Terrorists take on the Lieutenant Commanders Craik—and are, of course, overmatched.
Again, in a fifth outing, the Craiks (Rosie and Alan) are beset by low-lifes both foreign and domestic (Hostile Contact, 2003, etc.). Alan, in Kenya on special assignment, finds himself temporary skipper of the USNS Jonathan Harker when it falls victim to a sneak attack. In Mombasa harbor the ship lies on its side, burning, minus top officers, and under murderous fire from a sniper in a hard-to-reach hidey-hole. But Alan reaches him, kills him, and willy-nilly becomes a TV star because a journalist captures his heroism on film. Thus, the law of unintended consequences is invoked, and in Houston, Texas, Rosie experiences the thrust of it. An astronaut in training, she suffers her own sneak attack when vengeful terrorists sore at Alan take a retaliatory crack at the distaff Craik. Bad move, and Rosie makes them pay: three hit-men, two vehicles, all totaled—and in the aftermath it suddenly occurs to her that she’s had all she can stand of spiteful Space Center bureaucracy and arcane NASA politics. “Good to have you back in the real Nav, Rosie,” says an old shipmate as she reclaims her place among the hottest of Navy helicopter pilots. In the meantime, Alan and his NCIS buddies are trying to figure out precisely what variety of terrorist they’re dealing with. The OBL (Osama bin Laden) type wins the popular vote at first, but on reflection Alan & Company grow less certain. What’s for certain, however, is that someone smart, capable, and utterly ruthless is out to kill a lot of Americans.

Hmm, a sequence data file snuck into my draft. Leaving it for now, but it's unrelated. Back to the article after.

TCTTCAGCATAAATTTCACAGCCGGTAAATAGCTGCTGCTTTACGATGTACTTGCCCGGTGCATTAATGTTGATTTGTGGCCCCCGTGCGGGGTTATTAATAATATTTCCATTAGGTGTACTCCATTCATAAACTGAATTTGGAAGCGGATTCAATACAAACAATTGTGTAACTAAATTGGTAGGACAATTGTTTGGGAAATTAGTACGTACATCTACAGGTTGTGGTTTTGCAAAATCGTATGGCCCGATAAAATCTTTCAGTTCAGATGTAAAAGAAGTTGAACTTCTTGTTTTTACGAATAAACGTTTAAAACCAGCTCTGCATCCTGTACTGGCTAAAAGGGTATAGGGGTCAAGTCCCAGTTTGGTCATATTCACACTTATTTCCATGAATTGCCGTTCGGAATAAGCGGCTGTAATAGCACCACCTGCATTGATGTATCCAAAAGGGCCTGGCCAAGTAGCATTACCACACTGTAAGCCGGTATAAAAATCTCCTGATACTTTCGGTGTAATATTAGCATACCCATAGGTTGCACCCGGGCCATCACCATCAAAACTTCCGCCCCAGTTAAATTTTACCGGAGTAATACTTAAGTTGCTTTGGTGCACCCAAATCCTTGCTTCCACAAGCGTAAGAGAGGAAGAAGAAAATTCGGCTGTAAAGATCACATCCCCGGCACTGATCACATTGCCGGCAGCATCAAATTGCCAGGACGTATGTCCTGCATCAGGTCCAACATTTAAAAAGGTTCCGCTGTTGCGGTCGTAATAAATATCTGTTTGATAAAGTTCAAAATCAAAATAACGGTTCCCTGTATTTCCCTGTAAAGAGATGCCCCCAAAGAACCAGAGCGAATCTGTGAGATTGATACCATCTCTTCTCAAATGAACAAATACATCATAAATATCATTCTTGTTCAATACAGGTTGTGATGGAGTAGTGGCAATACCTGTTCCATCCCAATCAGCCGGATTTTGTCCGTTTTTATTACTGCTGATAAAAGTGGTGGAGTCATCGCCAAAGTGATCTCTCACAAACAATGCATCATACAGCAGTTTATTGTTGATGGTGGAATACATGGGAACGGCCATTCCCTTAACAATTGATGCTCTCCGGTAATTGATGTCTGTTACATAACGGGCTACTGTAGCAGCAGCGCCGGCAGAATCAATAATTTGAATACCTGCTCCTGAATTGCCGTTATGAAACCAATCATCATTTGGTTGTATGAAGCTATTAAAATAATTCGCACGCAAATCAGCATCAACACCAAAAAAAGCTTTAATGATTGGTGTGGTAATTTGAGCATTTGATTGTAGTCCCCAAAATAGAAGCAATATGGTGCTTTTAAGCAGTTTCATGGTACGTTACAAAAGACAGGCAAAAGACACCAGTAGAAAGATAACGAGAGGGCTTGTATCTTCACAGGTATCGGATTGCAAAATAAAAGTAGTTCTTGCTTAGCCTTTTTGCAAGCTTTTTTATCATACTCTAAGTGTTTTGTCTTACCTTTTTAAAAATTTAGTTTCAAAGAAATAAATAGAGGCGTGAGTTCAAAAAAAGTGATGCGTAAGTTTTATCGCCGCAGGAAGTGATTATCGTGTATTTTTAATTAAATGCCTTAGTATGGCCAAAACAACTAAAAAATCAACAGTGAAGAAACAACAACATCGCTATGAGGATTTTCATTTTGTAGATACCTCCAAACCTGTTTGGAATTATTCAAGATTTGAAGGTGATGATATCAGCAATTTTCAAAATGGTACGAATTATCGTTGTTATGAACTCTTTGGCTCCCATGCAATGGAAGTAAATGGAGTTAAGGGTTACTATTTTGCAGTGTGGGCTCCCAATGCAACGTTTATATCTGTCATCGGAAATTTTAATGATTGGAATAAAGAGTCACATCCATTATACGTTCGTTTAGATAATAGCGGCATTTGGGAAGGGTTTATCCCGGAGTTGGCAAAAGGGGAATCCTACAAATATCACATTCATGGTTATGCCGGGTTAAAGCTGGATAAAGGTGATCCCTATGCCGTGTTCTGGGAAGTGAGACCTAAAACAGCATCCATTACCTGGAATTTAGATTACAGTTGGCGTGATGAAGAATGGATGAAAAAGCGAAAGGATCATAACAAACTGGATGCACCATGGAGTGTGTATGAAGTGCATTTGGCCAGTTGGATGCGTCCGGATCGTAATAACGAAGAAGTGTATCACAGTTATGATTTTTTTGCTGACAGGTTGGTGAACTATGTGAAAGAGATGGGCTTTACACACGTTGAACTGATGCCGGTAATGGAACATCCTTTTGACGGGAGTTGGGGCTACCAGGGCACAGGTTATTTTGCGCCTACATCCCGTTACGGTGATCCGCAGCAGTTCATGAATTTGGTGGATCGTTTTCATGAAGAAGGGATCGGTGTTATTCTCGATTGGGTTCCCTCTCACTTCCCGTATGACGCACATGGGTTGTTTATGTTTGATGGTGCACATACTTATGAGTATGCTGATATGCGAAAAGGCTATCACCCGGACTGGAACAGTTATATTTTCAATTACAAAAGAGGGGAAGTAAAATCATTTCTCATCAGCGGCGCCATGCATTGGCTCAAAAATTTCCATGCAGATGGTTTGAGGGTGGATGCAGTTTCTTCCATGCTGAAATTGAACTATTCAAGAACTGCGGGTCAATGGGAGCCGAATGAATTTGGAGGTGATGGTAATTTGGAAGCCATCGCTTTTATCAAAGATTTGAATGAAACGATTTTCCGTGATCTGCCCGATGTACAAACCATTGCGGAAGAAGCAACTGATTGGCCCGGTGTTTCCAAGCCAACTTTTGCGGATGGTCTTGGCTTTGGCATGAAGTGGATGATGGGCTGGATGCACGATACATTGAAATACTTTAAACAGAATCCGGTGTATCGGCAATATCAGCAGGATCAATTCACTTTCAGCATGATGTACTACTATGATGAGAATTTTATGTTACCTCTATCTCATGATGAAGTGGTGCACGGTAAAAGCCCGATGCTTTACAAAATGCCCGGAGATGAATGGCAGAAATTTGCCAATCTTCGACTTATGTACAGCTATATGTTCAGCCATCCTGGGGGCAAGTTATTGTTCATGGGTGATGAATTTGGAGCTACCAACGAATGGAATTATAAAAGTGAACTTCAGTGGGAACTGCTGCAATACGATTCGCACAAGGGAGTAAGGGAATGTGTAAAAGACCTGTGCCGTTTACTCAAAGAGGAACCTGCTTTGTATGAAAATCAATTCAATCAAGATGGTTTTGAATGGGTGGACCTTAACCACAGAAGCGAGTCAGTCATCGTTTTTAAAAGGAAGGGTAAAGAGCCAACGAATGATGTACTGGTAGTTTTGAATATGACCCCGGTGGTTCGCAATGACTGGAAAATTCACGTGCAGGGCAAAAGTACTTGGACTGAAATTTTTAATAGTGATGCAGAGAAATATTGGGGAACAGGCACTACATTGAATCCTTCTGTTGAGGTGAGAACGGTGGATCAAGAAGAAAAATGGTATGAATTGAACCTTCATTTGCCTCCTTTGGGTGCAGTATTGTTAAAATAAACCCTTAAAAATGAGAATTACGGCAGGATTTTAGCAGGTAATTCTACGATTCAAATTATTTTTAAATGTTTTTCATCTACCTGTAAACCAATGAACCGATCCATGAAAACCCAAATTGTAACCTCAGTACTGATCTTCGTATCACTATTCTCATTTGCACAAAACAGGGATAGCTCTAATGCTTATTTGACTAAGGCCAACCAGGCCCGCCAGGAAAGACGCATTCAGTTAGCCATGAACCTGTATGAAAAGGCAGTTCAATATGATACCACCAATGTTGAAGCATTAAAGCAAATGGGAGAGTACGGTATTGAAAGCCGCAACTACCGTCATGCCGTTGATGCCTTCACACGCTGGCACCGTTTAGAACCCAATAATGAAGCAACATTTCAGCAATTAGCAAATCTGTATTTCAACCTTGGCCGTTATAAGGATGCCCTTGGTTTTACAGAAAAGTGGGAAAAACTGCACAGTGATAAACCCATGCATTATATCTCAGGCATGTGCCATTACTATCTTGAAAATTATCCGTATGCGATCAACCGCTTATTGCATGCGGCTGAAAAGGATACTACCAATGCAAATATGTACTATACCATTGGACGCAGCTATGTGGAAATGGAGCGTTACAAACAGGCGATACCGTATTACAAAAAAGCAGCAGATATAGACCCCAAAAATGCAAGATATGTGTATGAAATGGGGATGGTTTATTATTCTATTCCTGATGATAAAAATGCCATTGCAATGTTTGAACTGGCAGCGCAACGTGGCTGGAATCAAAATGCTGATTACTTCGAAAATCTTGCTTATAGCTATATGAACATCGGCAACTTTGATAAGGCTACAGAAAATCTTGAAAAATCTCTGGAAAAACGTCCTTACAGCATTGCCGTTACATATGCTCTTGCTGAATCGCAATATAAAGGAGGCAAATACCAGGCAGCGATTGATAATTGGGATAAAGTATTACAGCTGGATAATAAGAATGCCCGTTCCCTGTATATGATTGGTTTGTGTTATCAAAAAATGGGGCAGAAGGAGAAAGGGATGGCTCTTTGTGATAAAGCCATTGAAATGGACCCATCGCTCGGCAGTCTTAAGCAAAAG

With the pseudonymous Kent (a father-and-son writing team, both ex-Navy ), authenticity is a given, but what really makes this series go is a core conviction that thrillers thrill when they’re character-driven.